West Highland Kitchen

This sweet west Denver bugalow needed a little more light and newer kitchen storage. We took advantage of the extra space gained by opening a wall. The design incorporates a peninsula shaped concrete kitchen counter and frameless, European-style alder cabinets. Plaster finishes on walls and ceilings and a newly refinished hardwood floor round out the space.

Reusing Concrete

Concrete is everywhere in the urban environment.  It is the building block of the 21st century and does not appear to be going anywhere anytime soon. As a natural builder, it is hard to be a fan of a material that has such an enormous level of embodied energy. That being said there is definitely a place in natural building for concrete, particularly in dense urban areas. It is hard to find a better material for foundations and as the saying goes all buildings need a good hat and good boots. When properly thought through and designed, the use of concrete can be minimized and go a long way in ensuring an earthen structure is here for a long time.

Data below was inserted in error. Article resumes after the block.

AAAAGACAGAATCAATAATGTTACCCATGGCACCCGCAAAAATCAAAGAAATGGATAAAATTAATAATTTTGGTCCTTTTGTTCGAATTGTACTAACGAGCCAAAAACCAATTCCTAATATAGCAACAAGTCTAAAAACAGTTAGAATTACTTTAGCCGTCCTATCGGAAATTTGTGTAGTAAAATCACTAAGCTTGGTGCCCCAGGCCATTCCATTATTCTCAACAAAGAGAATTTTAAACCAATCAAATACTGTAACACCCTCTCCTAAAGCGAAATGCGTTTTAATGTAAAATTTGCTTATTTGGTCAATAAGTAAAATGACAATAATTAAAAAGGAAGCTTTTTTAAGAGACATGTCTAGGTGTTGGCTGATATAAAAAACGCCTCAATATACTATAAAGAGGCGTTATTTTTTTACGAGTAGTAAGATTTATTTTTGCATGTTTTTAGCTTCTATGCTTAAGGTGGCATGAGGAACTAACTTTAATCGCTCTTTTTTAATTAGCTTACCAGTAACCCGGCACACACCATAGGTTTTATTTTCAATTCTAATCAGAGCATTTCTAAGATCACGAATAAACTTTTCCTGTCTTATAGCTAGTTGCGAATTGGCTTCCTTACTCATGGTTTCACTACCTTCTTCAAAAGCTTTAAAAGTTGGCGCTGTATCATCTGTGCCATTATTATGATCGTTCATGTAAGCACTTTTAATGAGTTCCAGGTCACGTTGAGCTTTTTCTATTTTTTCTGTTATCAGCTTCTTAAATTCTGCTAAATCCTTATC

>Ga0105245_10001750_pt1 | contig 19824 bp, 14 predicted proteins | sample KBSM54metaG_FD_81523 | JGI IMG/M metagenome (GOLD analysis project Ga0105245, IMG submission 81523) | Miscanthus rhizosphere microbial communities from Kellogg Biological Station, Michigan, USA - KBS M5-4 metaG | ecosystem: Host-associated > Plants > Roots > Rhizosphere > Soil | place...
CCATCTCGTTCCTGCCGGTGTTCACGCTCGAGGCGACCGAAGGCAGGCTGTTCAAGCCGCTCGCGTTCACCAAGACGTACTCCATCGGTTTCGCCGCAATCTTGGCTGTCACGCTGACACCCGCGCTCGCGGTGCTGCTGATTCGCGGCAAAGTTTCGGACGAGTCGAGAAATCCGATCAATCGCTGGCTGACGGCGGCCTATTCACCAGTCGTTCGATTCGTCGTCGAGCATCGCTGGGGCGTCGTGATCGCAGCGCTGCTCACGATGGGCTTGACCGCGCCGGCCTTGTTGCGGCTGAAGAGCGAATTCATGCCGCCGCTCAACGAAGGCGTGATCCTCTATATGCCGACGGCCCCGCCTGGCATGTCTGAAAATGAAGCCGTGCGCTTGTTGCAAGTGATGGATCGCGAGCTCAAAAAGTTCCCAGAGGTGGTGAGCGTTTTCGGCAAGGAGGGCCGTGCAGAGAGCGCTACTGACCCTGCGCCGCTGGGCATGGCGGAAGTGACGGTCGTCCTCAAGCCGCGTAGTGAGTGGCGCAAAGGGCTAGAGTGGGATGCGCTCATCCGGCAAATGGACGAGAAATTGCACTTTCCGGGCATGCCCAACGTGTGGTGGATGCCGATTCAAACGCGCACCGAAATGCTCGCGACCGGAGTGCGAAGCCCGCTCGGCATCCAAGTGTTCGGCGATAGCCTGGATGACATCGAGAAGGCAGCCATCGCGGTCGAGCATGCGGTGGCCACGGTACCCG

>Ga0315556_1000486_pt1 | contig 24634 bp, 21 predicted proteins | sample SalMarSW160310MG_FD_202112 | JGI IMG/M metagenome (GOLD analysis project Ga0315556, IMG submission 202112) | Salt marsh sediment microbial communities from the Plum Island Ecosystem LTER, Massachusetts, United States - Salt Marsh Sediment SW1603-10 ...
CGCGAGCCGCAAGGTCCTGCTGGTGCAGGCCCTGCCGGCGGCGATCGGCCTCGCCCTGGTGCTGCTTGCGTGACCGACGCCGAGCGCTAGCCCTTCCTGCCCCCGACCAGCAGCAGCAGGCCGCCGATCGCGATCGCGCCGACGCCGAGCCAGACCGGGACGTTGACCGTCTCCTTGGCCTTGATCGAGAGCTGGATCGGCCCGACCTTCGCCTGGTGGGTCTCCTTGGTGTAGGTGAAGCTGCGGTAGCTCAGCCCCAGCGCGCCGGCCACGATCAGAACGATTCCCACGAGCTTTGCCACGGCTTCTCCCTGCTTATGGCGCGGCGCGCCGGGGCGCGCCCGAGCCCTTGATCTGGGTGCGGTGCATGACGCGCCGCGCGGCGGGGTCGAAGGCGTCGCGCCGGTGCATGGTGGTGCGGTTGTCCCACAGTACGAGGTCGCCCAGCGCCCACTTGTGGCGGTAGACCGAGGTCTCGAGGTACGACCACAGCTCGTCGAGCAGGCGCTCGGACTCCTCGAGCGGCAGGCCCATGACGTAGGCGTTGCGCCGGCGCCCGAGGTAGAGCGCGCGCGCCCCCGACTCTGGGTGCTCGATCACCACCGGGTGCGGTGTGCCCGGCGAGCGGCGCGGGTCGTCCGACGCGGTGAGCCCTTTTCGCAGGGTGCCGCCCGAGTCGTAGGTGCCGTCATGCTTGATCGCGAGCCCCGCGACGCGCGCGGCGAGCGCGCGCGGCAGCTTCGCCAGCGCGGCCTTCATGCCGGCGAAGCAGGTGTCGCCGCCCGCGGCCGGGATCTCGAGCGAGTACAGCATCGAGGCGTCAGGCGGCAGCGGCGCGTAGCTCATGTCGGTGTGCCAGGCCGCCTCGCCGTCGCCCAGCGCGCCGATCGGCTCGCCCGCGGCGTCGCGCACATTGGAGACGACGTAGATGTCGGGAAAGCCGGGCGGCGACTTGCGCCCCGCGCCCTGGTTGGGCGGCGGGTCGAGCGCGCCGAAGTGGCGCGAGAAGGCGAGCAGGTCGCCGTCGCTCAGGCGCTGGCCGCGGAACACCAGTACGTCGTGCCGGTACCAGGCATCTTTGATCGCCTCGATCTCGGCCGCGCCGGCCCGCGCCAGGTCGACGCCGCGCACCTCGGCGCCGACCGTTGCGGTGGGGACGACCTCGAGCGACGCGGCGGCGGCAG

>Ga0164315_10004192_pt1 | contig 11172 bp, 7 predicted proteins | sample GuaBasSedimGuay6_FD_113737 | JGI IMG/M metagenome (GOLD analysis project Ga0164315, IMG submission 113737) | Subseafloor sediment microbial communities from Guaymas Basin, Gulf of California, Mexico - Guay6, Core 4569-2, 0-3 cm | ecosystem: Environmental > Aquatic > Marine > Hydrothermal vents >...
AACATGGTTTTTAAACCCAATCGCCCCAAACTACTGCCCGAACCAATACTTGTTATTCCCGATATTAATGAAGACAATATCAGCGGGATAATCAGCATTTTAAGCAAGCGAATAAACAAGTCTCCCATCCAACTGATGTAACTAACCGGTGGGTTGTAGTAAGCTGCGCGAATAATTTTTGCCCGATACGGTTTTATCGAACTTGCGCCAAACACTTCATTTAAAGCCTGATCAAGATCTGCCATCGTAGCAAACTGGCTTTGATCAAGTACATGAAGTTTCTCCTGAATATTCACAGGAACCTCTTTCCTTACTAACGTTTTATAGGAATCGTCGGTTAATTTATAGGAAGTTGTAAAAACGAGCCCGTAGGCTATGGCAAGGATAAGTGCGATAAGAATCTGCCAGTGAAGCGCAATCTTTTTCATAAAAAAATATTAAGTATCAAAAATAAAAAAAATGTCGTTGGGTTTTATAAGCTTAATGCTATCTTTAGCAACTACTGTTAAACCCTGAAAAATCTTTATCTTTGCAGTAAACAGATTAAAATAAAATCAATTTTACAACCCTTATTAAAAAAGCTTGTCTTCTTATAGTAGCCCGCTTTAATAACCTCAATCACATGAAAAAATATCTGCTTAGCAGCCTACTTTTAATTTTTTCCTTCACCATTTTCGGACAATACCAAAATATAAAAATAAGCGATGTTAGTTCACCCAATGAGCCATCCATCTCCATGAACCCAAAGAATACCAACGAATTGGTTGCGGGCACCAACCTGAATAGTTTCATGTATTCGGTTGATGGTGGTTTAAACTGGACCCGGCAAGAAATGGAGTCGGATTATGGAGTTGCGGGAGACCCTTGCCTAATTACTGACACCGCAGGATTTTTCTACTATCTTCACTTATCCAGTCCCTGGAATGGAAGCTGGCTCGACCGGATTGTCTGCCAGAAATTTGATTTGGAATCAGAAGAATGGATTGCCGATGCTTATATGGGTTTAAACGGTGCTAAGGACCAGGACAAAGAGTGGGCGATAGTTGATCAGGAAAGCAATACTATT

What is quite exciting about concrete for me though is being able to use it again and giving it a second life. You may have heard of recycled concrete referred to as urbanite. Urbanite often comes in 3-4″ slabs that are harvested from old driveways, sidewalks, or porches. You can use it for foundation work, retaining walls, patios, or even just “filler” in structures. There are quite a lot of options and a quick look around the internet will certainly get you inspired on the many possibilities of urbanite.

I’ve primarily used urbanite for foundations and retaining walls. In some cases, the client has wanted to disguise or hide the urbanite all together. That is fairly easy to achieve by using another material like cob or a veneer stone such as Colorado Red Flag Stone. By using the urbanite as essentially “structural fill” you save money and can feel good about using a material that would otherwise would be a waste product or destined for another high embodied energy processing facility.

Yet, there is certainly something beautiful about a well laid, dry-stacked urbanite retaining wall.

Hidden Urbanite Foundation
A foundation for a cob bench. Local granite stone was used for the front of the bench. Urbanite was used for the less visible backside of the bench.
Urbanite Foundation
Urbanite foundation that would later be hidden with cob and Colorado red flag stone.



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